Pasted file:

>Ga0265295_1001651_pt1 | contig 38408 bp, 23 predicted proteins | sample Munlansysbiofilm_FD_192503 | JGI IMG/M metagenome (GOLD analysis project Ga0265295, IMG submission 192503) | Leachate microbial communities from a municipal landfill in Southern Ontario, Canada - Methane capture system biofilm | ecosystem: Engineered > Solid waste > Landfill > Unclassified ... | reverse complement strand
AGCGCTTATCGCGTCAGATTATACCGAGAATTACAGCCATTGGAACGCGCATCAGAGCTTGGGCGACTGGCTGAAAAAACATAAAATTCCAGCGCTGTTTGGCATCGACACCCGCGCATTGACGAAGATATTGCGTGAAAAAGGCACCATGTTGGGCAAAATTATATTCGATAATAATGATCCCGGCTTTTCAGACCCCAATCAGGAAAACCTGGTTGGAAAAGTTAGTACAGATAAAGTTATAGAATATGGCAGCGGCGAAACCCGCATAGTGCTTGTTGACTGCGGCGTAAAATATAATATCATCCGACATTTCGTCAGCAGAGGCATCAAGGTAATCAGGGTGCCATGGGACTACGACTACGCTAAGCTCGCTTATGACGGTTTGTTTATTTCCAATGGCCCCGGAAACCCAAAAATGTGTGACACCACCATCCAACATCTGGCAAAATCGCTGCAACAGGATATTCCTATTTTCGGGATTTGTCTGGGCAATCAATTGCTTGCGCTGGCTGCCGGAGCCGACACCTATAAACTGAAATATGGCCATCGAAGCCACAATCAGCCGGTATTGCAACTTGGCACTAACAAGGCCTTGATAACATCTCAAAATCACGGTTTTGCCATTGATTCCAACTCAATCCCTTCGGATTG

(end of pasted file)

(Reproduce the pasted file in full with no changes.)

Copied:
>Ga0265295_1001651_pt1 | contig 38408 bp, 23 predicted proteins | sample Munlansysbiofilm_FD_192503 | JGI IMG/M metagenome (GOLD analysis project Ga0265295, IMG submission 192503) | Leachate microbial communities from a municipal landfill in Southern Ontario, Canada - Methane capture system biofilm | ecosystem: Engineered > Solid waste > Landfill > Unclassified ... | reverse complement strand
AGCGCTTATCGCGTCAGATTATACCGAGAATTACAGCCATTGGAACGCGCATCAGAGCTTGGGCGACTGGCTGAAAAAACATAAAATTCCAGCGCTGTTTGGCATCGACACCCGCGCATTGACGAAGATATTGCGTGAAAAAGGCACCATGTTGGGCAAAATTATATTCGATAATAATGATCCCGGCTTTTCAGACCCCAATCAGGAAAACCTGGTTGGAAAAGTTAGTACAGATAAAGTTATAGAATATGGCAGCGGCGAAACCCGCATAGTGCTTGTTGACTGCGGCGTAAAATATAATATCATCCGACATTTCGTCAGCAGAGGCATCAAGGTAATCAGGGTGCCATGGGACTACGACTACGCTAAGCTCGCTTATGACGGTTTGTTTATTTCCAATGGCCCCGGAAACCCAAAAATGTGTGACACCACCATCCAACATCTGGCAAAATCGCTGCAACAGGATATTCCTATTTTCGGGATTTGTCTGGGCAATCAATTGCTTGCGCTGGCTGCCGGAGCCGACACCTATAAACTGAAATATGGCCATCGAAGCCACAATCAGCCGGTATTGCAACTTGGCACTAACAAGGCCTTGATAACATCTCAAAATCACGGTTTTGCCATTGATTCCAACTCAATCCCTTCGGATTG